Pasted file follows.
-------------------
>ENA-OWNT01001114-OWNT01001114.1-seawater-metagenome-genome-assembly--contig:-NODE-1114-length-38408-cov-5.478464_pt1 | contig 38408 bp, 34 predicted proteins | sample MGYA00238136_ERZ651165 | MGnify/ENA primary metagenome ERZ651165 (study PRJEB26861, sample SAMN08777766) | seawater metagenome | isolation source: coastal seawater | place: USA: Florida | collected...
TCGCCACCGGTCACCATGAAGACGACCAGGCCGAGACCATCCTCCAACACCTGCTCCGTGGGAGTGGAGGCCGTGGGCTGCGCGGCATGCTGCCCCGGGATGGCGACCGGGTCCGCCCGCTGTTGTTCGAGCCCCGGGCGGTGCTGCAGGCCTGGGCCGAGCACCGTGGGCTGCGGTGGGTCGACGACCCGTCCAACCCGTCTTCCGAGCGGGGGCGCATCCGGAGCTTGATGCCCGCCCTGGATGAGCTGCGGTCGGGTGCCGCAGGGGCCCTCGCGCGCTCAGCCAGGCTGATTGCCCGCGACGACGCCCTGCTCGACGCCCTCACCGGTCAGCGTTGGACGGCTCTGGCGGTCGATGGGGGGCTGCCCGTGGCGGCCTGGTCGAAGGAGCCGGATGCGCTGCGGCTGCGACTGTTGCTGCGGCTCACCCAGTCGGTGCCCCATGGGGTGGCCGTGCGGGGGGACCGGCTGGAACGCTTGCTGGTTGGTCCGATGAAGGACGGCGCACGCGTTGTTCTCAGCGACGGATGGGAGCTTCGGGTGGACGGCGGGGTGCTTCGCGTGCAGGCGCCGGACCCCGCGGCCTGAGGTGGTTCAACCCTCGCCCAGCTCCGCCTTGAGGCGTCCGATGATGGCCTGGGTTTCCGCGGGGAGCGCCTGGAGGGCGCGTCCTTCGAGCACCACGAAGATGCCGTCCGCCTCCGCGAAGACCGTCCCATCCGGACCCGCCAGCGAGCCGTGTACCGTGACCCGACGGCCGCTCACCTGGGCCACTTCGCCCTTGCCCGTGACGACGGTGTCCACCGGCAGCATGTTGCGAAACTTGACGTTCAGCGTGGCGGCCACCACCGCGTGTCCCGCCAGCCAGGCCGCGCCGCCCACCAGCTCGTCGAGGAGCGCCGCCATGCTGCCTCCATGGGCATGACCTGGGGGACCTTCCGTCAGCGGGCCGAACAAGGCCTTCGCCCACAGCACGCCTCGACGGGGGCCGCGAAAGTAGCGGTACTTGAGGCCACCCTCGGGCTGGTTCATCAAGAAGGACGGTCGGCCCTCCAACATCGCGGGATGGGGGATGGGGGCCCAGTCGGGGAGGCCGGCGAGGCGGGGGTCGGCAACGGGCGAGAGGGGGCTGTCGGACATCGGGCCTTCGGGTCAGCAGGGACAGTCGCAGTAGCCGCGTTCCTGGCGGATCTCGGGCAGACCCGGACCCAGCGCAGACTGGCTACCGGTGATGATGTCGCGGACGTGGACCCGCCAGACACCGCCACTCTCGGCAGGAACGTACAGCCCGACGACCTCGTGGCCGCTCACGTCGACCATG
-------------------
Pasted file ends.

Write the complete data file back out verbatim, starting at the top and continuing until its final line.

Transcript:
>ENA-OWNT01001114-OWNT01001114.1-seawater-metagenome-genome-assembly--contig:-NODE-1114-length-38408-cov-5.478464_pt1 | contig 38408 bp, 34 predicted proteins | sample MGYA00238136_ERZ651165 | MGnify/ENA primary metagenome ERZ651165 (study PRJEB26861, sample SAMN08777766) | seawater metagenome | isolation source: coastal seawater | place: USA: Florida | collected...
TCGCCACCGGTCACCATGAAGACGACCAGGCCGAGACCATCCTCCAACACCTGCTCCGTGGGAGTGGAGGCCGTGGGCTGCGCGGCATGCTGCCCCGGGATGGCGACCGGGTCCGCCCGCTGTTGTTCGAGCCCCGGGCGGTGCTGCAGGCCTGGGCCGAGCACCGTGGGCTGCGGTGGGTCGACGACCCGTCCAACCCGTCTTCCGAGCGGGGGCGCATCCGGAGCTTGATGCCCGCCCTGGATGAGCTGCGGTCGGGTGCCGCAGGGGCCCTCGCGCGCTCAGCCAGGCTGATTGCCCGCGACGACGCCCTGCTCGACGCCCTCACCGGTCAGCGTTGGACGGCTCTGGCGGTCGATGGGGGGCTGCCCGTGGCGGCCTGGTCGAAGGAGCCGGATGCGCTGCGGCTGCGACTGTTGCTGCGGCTCACCCAGTCGGTGCCCCATGGGGTGGCCGTGCGGGGGGACCGGCTGGAACGCTTGCTGGTTGGTCCGATGAAGGACGGCGCACGCGTTGTTCTCAGCGACGGATGGGAGCTTCGGGTGGACGGCGGGGTGCTTCGCGTGCAGGCGCCGGACCCCGCGGCCTGAGGTGGTTCAACCCTCGCCCAGCTCCGCCTTGAGGCGTCCGATGATGGCCTGGGTTTCCGCGGGGAGCGCCTGGAGGGCGCGTCCTTCGAGCACCACGAAGATGCCGTCCGCCTCCGCGAAGACCGTCCCATCCGGACCCGCCAGCGAGCCGTGTACCGTGACCCGACGGCCGCTCACCTGGGCCACTTCGCCCTTGCCCGTGACGACGGTGTCCACCGGCAGCATGTTGCGAAACTTGACGTTCAGCGTGGCGGCCACCACCGCGTGTCCCGCCAGCCAGGCCGCGCCGCCCACCAGCTCGTCGAGGAGCGCCGCCATGCTGCCTCCATGGGCATGACCTGGGGGACCTTCCGTCAGCGGGCCGAACAAGGCCTTCGCCCACAGCACGCCTCGACGGGGGCCGCGAAAGTAGCGGTACTTGAGGCCACCCTCGGGCTGGTTCATCAAGAAGGACGGTCGGCCCTCCAACATCGCGGGATGGGGGATGGGGGCCCAGTCGGGGAGGCCGGCGAGGCGGGGGTCGGCAACGGGCGAGAGGGGGCTGTCGGACATCGGGCCTTCGGGTCAGCAGGGACAGTCGCAGTAGCCGCGTTCCTGGCGGATCTCGGGCAGACCCGGACCCAGCGCAGACTGGCTACCGGTGATGATGTCGCGGACGTGGACCCGCCAGACACCGCCACTCTCGGCAGGAACGTACAGCCCGACGACCTCGTGGCCGCTCACGTCGACCATG